- 1/8 Cup Vegetable oil
- 6-7 cups of All-purpose flour
- In the bowl of mixer add hot water, yeast, and sugar. Allow to sit until yeast is activated and bubbly.
- Add salt and and oil. Mix together using the dough hook of your mixer. Add 3 cups all purpose flour and mix on low until mixture begins to combine.
- Add 3 more cups of flour, one cup at a time, until dough begins to cling to hook and dough pulls away from the sides of bowl.
- Place dough on floured surface and knead 5-8 times till outside of dough is smooth. Place in well oiled bowl and turn oil side up. Cover and allow dough to rise until double in size. About 30 minutes.
- Punch dough down and cut in half. Roll one half of dough into a large rectangle about 1/4 inch thick.
- Roll dough from one long side to the other. Pinch ends and fold under. Repeat for second loaf. Shape dough into even loaves and place on silicone or parchment lined baking sheet.
- Cut three slits about 2 1/2 inch long along the top of each loaf. Cover loaves and allow to rise 20 minutes. Preheat oven to 400°.
- Place loaves in oven and bake for 25 minutes until bread is golden brown and crusty on top. Brush baked loaves with butter for a softer loaf of bread. Allow to cool slightly and serve.
Additional time is for the dough to rise. This bread recipe can also be made into hard dinner rolls.
Recipe can be doubled to make 4 loaves of bread.
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Serving Size:1 slice
Amount Per Serving: Calories: 651Total Fat: 3gSaturated Fat: 0gTrans Fat: 0gUnsaturated Fat: 2gCholesterol: 0mgSodium: 216mgCarbohydrates: 135gFiber: 5gSugar: 1gProtein: 18g
Thursday 10th of March 2022
I like it but with it was more light, fluffy, airy...would it be better to use bread flour for that?
Thursday 10th of March 2022
Hi Sarah! Bread flour would make it a little more "airy", but this is a more "artisan" type of French Bread. You can also try allowing to let it rise longer before baking and that will create an airy loaf of bread. Hope this helps. Thanks for stopping by! Have a great day! Norine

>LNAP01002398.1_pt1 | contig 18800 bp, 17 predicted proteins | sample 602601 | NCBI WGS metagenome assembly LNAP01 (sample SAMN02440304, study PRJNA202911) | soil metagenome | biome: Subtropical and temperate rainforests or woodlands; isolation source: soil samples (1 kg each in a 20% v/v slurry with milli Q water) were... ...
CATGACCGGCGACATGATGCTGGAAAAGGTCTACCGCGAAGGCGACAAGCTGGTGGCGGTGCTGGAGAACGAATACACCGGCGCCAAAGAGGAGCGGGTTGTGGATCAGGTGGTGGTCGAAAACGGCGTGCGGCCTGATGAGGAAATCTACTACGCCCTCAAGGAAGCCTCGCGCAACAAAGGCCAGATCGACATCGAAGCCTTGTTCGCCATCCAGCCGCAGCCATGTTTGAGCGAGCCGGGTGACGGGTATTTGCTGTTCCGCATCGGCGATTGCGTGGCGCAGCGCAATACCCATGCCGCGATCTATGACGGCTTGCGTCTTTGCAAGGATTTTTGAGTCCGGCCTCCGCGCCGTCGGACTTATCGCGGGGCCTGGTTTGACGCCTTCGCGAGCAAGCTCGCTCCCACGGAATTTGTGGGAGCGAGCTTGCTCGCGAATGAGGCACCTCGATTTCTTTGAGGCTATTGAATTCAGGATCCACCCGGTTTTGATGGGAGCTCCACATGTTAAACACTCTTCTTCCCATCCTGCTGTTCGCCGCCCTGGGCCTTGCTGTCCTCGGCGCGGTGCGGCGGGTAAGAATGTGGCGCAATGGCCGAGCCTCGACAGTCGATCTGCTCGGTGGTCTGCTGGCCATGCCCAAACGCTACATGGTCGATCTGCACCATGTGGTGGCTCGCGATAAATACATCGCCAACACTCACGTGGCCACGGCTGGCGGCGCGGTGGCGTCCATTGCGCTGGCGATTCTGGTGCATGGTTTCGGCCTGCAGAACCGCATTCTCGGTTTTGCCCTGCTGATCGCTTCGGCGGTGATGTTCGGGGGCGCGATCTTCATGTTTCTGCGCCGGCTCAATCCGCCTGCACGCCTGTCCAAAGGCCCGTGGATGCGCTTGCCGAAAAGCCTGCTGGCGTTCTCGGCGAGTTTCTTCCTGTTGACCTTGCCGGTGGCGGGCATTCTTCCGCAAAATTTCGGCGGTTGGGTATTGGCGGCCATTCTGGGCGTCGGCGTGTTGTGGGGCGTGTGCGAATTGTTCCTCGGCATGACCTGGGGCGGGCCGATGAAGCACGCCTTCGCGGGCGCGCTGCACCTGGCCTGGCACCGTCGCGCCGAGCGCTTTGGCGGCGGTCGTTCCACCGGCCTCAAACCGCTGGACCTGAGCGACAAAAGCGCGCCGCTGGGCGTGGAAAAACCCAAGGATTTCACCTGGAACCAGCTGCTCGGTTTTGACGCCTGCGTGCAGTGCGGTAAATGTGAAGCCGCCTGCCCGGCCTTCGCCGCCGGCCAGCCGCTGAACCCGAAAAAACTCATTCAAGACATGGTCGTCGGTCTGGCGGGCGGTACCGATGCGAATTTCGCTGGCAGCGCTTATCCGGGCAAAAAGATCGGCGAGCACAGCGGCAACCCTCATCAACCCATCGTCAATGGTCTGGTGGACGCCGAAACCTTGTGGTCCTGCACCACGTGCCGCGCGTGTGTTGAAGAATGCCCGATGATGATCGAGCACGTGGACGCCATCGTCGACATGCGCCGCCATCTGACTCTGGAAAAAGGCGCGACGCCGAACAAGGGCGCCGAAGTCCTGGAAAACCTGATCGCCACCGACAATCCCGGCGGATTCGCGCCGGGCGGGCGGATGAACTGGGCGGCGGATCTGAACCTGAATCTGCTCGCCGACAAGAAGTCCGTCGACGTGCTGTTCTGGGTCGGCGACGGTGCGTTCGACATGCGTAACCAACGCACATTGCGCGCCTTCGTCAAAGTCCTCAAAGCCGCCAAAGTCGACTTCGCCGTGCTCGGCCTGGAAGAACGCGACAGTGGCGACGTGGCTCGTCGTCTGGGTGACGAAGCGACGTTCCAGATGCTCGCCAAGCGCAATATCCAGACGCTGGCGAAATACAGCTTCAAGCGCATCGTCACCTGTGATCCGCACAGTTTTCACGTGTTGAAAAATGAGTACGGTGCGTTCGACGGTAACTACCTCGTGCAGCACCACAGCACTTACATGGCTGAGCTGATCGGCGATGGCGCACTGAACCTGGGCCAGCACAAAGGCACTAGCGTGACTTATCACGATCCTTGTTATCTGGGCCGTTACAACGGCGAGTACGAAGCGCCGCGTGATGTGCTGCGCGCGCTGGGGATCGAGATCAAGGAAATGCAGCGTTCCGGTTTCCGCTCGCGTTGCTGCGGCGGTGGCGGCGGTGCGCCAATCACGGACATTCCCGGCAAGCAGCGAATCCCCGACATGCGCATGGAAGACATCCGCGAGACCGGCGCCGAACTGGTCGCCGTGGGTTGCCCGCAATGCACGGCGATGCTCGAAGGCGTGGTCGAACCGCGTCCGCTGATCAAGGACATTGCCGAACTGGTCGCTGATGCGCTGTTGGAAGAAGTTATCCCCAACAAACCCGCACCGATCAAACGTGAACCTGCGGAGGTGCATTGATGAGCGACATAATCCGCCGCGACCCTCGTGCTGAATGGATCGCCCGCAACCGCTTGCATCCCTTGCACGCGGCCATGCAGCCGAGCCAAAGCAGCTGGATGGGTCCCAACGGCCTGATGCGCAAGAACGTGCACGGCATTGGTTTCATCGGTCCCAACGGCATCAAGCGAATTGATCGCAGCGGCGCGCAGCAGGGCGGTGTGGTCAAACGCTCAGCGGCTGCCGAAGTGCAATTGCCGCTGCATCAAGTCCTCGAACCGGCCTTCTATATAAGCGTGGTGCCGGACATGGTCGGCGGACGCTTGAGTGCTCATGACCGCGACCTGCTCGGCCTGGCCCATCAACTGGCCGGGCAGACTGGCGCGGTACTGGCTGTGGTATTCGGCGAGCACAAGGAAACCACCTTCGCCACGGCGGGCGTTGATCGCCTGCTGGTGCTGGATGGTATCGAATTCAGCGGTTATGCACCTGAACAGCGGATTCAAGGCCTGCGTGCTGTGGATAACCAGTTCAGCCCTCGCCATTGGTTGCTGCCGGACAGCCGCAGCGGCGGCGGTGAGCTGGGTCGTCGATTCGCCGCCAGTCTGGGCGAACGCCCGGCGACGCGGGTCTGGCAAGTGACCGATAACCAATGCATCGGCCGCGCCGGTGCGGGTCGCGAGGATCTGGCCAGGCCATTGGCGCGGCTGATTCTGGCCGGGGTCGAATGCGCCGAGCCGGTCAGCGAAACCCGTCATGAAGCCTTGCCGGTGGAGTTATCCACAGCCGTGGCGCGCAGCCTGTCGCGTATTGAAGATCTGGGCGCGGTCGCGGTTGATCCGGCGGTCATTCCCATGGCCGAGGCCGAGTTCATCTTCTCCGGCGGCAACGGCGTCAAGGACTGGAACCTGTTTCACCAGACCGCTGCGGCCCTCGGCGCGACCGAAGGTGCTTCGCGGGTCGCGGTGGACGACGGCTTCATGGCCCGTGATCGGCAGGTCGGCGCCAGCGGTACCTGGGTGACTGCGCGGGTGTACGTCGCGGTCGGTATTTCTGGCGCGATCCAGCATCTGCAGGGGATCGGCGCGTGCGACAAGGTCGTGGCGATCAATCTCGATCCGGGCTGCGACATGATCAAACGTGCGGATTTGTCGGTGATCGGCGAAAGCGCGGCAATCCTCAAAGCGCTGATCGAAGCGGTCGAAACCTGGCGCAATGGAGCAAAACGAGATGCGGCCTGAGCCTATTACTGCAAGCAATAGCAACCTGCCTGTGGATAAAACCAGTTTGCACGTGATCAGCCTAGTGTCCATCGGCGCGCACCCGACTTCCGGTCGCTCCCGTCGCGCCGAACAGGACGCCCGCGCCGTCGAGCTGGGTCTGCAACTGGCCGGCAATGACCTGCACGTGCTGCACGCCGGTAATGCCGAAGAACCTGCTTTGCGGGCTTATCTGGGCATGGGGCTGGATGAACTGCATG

Saturday 9th of October 2021
I am surprised that the salt is added directly to the yeast mixture as salt will kill the yeast. I choose to not tempt fate and mix the salt in with the first batch of flour. But, thats just me …what I was taught by my mother and baking guru, Paul Hollywood.
Monday 18th of October 2021
Hi Amanda! I completely agree and it always goes against my grain to mix it all together...but some how with this recipe it works. I do have to say I think this is a super forgiving bread recipe and that it allows you to fiddle around with it a bit and still turn out great. I wouldn't second guess Mr. Blue Eyes. Never. Love him and respect his bread knowledge. So you do what you feel is best. I have made this recipe several ways, including proofing the yeast first and then adding the salt...still turns out. Thanks for sharing. Hope you'll still give this recipe a try with your adjustments. Have a Great Week. Norine
Sunday 27th of June 2021
Thank You. I DID NOT SCREW THIS UP.
Tuesday 29th of June 2021
Hi Tennie!! Of course you didn't! That's awesome!! Thanks so much for sharing. Come back soon. Norine
Wednesday 9th of June 2021
How would i turn these in 8 in rolls for sandwiches
Thursday 10th of June 2021
Hi Okami! Great Question. After the dough has risen and you punch the dough down to make into two loaves...instead of making them into two loaves, just roll them into 4 inch rolls and let them rise until almost double in size and then bake at 400° for 15-18 minutes. You could even make them into sub rolls by just making smaller loaves about 4 inches long. Hope this helps! Thanks for stopping by and visiting. Have a wonderful weekend. Norine
Thursday 26th of November 2020
Hello, what kind of yeast do you use? Can I use instant?
Friday 27th of November 2020
Hi Sarah, I just use standard yeast, but you could use quick rise or instant. It's a very forgiving recipe and makes the best French Bread. Happy Holidays, Norine